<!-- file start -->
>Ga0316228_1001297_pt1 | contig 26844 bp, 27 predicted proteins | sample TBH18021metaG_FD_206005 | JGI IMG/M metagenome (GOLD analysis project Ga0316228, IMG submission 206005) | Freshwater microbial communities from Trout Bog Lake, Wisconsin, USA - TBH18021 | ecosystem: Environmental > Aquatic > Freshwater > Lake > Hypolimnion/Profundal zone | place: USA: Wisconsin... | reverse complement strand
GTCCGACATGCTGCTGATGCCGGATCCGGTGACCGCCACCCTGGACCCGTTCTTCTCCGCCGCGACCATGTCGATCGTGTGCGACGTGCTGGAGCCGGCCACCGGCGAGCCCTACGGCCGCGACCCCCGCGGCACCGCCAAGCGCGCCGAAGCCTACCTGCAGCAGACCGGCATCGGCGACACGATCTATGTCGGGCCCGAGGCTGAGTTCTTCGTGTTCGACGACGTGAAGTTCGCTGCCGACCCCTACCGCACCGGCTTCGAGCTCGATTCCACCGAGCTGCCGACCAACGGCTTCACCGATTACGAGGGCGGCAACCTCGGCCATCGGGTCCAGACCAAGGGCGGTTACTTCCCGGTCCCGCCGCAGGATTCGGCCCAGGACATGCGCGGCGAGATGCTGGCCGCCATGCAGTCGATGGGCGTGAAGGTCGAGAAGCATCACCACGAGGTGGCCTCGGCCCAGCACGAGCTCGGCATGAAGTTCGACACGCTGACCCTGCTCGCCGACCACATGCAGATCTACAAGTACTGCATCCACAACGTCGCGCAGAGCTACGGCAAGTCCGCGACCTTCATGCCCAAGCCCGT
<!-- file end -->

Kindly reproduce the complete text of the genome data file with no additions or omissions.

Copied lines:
>Ga0316228_1001297_pt1 | contig 26844 bp, 27 predicted proteins | sample TBH18021metaG_FD_206005 | JGI IMG/M metagenome (GOLD analysis project Ga0316228, IMG submission 206005) | Freshwater microbial communities from Trout Bog Lake, Wisconsin, USA - TBH18021 | ecosystem: Environmental > Aquatic > Freshwater > Lake > Hypolimnion/Profundal zone | place: USA: Wisconsin... | reverse complement strand
GTCCGACATGCTGCTGATGCCGGATCCGGTGACCGCCACCCTGGACCCGTTCTTCTCCGCCGCGACCATGTCGATCGTGTGCGACGTGCTGGAGCCGGCCACCGGCGAGCCCTACGGCCGCGACCCCCGCGGCACCGCCAAGCGCGCCGAAGCCTACCTGCAGCAGACCGGCATCGGCGACACGATCTATGTCGGGCCCGAGGCTGAGTTCTTCGTGTTCGACGACGTGAAGTTCGCTGCCGACCCCTACCGCACCGGCTTCGAGCTCGATTCCACCGAGCTGCCGACCAACGGCTTCACCGATTACGAGGGCGGCAACCTCGGCCATCGGGTCCAGACCAAGGGCGGTTACTTCCCGGTCCCGCCGCAGGATTCGGCCCAGGACATGCGCGGCGAGATGCTGGCCGCCATGCAGTCGATGGGCGTGAAGGTCGAGAAGCATCACCACGAGGTGGCCTCGGCCCAGCACGAGCTCGGCATGAAGTTCGACACGCTGACCCTGCTCGCCGACCACATGCAGATCTACAAGTACTGCATCCACAACGTCGCGCAGAGCTACGGCAAGTCCGCGACCTTCATGCCCAAGCCCGT